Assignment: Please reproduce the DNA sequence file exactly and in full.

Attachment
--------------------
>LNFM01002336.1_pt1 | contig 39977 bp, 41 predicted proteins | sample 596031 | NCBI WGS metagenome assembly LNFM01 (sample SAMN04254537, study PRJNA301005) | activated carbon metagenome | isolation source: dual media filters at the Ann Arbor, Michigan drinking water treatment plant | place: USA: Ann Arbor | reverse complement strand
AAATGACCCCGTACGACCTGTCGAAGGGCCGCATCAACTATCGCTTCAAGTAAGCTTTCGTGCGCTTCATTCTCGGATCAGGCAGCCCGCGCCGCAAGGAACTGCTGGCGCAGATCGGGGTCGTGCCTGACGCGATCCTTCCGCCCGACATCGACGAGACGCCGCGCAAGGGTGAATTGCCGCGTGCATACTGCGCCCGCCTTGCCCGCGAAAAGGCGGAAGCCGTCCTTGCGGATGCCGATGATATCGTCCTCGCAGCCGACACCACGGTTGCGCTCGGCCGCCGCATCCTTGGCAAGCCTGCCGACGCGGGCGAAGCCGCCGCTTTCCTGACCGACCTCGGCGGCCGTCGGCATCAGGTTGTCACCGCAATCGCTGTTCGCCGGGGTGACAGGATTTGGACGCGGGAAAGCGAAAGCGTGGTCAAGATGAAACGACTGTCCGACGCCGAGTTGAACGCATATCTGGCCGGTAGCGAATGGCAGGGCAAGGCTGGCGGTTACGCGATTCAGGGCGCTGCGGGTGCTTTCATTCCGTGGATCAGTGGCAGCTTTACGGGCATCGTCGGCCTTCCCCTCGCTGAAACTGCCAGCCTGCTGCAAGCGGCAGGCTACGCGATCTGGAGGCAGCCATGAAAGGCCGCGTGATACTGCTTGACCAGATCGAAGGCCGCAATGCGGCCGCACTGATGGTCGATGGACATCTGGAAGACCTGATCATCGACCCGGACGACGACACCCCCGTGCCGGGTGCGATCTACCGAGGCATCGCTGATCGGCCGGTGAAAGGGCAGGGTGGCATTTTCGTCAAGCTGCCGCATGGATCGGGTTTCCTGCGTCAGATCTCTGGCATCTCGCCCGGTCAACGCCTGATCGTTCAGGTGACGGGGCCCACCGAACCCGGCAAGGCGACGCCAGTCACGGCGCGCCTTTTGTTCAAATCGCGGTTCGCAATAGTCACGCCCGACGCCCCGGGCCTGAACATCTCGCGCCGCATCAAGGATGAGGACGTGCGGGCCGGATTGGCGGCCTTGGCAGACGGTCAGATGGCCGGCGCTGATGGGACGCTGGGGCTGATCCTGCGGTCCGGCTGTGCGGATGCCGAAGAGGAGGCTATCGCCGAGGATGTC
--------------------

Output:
>LNFM01002336.1_pt1 | contig 39977 bp, 41 predicted proteins | sample 596031 | NCBI WGS metagenome assembly LNFM01 (sample SAMN04254537, study PRJNA301005) | activated carbon metagenome | isolation source: dual media filters at the Ann Arbor, Michigan drinking water treatment plant | place: USA: Ann Arbor | reverse complement strand
AAATGACCCCGTACGACCTGTCGAAGGGCCGCATCAACTATCGCTTCAAGTAAGCTTTCGTGCGCTTCATTCTCGGATCAGGCAGCCCGCGCCGCAAGGAACTGCTGGCGCAGATCGGGGTCGTGCCTGACGCGATCCTTCCGCCCGACATCGACGAGACGCCGCGCAAGGGTGAATTGCCGCGTGCATACTGCGCCCGCCTTGCCCGCGAAAAGGCGGAAGCCGTCCTTGCGGATGCCGATGATATCGTCCTCGCAGCCGACACCACGGTTGCGCTCGGCCGCCGCATCCTTGGCAAGCCTGCCGACGCGGGCGAAGCCGCCGCTTTCCTGACCGACCTCGGCGGCCGTCGGCATCAGGTTGTCACCGCAATCGCTGTTCGCCGGGGTGACAGGATTTGGACGCGGGAAAGCGAAAGCGTGGTCAAGATGAAACGACTGTCCGACGCCGAGTTGAACGCATATCTGGCCGGTAGCGAATGGCAGGGCAAGGCTGGCGGTTACGCGATTCAGGGCGCTGCGGGTGCTTTCATTCCGTGGATCAGTGGCAGCTTTACGGGCATCGTCGGCCTTCCCCTCGCTGAAACTGCCAGCCTGCTGCAAGCGGCAGGCTACGCGATCTGGAGGCAGCCATGAAAGGCCGCGTGATACTGCTTGACCAGATCGAAGGCCGCAATGCGGCCGCACTGATGGTCGATGGACATCTGGAAGACCTGATCATCGACCCGGACGACGACACCCCCGTGCCGGGTGCGATCTACCGAGGCATCGCTGATCGGCCGGTGAAAGGGCAGGGTGGCATTTTCGTCAAGCTGCCGCATGGATCGGGTTTCCTGCGTCAGATCTCTGGCATCTCGCCCGGTCAACGCCTGATCGTTCAGGTGACGGGGCCCACCGAACCCGGCAAGGCGACGCCAGTCACGGCGCGCCTTTTGTTCAAATCGCGGTTCGCAATAGTCACGCCCGACGCCCCGGGCCTGAACATCTCGCGCCGCATCAAGGATGAGGACGTGCGGGCCGGATTGGCGGCCTTGGCAGACGGTCAGATGGCCGGCGCTGATGGGACGCTGGGGCTGATCCTGCGGTCCGGCTGTGCGGATGCCGAAGAGGAGGCTATCGCCGAGGATGTC